The National Science Foundation recently announced support for a variety of studies aimed at understanding Earth’s biodiversity, including a project led by UT’s Frank Loeffler.
Loeffler, the joint UT–Oak Ridge National Laboratory Governor’s Chair for Microbiology and Civil and Environmental Engineering, is researching the role of microbes in controlling emissions of nitrous oxide—also known as laughing gas—from the ground.
“As nitrous oxide destroys the ozone layer and is a greenhouse gas, gaining a better understanding of how it is released naturally and its overall effect on the environment would be a step toward better controlling it,” said Loeffler, who holds UT appointments in the Department of Microbiology in the College of Arts and Sciences and in the Department of Civil and Environmental Engineering in the Tickle College of Engineering, as well as an adjunct appointment in UT’s Department of Biosystems Engineering and Soil Science and an appointment in ORNL’s Biosciences Division.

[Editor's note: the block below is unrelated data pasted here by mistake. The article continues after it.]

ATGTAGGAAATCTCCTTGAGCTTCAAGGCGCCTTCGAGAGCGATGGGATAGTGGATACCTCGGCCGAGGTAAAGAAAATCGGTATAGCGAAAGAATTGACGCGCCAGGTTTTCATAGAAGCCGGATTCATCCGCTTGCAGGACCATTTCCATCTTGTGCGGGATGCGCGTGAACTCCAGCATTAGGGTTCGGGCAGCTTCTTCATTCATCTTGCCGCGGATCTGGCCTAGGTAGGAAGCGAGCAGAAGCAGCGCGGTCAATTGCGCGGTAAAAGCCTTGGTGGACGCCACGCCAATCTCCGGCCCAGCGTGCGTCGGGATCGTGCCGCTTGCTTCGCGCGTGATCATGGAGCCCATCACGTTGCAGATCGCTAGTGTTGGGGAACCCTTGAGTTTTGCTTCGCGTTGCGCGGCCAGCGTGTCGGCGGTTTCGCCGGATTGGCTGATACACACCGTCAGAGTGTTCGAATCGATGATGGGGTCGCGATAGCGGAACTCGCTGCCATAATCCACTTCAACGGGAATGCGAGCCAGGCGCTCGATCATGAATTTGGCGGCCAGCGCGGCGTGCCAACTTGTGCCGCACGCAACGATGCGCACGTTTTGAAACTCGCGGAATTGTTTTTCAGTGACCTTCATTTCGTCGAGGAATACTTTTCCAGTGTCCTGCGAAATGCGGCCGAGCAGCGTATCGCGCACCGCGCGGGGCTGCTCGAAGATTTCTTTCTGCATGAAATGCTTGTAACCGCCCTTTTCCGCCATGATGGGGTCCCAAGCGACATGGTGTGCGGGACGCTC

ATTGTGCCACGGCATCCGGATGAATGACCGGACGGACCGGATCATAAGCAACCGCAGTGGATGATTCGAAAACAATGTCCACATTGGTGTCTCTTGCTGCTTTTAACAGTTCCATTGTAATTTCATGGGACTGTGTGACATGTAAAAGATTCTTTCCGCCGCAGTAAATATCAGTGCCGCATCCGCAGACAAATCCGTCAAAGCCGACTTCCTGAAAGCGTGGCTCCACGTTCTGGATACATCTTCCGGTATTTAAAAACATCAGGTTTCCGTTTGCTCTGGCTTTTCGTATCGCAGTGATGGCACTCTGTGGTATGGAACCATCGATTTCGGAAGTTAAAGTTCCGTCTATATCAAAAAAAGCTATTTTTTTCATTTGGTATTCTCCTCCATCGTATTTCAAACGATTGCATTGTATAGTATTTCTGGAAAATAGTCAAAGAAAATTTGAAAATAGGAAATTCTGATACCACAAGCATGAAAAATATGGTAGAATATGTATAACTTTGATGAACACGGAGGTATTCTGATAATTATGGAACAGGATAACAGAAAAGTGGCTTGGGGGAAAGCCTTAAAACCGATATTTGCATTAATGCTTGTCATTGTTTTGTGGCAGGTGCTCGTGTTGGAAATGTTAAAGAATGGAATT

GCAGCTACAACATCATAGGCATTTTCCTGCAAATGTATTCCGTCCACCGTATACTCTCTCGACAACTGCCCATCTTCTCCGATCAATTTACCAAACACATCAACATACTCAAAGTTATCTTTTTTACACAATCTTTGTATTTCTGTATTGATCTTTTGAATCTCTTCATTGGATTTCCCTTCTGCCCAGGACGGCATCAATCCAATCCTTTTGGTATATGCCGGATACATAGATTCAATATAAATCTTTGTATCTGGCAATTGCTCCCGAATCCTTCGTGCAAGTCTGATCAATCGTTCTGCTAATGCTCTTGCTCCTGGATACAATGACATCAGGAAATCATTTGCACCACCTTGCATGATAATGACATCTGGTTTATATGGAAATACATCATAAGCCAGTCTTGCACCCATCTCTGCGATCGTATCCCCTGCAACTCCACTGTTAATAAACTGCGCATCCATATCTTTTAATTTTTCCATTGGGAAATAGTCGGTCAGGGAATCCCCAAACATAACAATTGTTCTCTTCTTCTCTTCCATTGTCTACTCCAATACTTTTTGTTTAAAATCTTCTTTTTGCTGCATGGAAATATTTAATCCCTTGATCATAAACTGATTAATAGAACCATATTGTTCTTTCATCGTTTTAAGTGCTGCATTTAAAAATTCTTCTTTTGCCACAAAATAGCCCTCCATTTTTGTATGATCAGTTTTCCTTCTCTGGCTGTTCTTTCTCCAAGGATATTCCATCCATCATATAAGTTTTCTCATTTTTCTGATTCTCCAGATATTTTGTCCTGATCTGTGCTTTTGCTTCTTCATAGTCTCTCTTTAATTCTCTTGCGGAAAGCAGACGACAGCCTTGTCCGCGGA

Loeffler said consuming nitrous oxide is a main characteristic of certain soil-based microbes but scientists still don’t understand how such microbes control the release of gases.
He said our current knowledge base has been built on a few model microorganisms but we lack key understanding of the diversity of genes and microbes that control greenhouse gas emission in natural and engineered environments.
In addition to better understanding how microbes function, the team, which includes Kostas Konstantinidis of Georgia Tech and Wendy Yang and Robert Sanford of the University of Illinois at Urbana–Champaign, hopes to develop training and research opportunities for students at both the undergraduate and graduate levels, including experiential programs for undergraduates at each institution.
“One of the other promising things is that this work will also take a look at the other side of the issue and how it affects soil health,” Loeffler said. “Nitrogen is one of the major influences on soil productivity, so learning how to control its loss is beneficial to both the farmer and the environment.”
The study was one of 10 new projects that the NSF announced it was backing, all centered around biology, ecology, and other environmental sciences.
“This research is unique in that multiple dimensions of biodiversity are addressed simultaneously,” said Joanne Tornow, acting assistant director of NSF’s Directorate for Biological Sciences.
In addition to the work being done at the university level, the project includes a component aimed at the general public through what are known as K-to-gray programs, providing outreach to students and citizens from kindergarten age through retirement.
David Goddard (865-974-0683, firstname.lastname@example.org)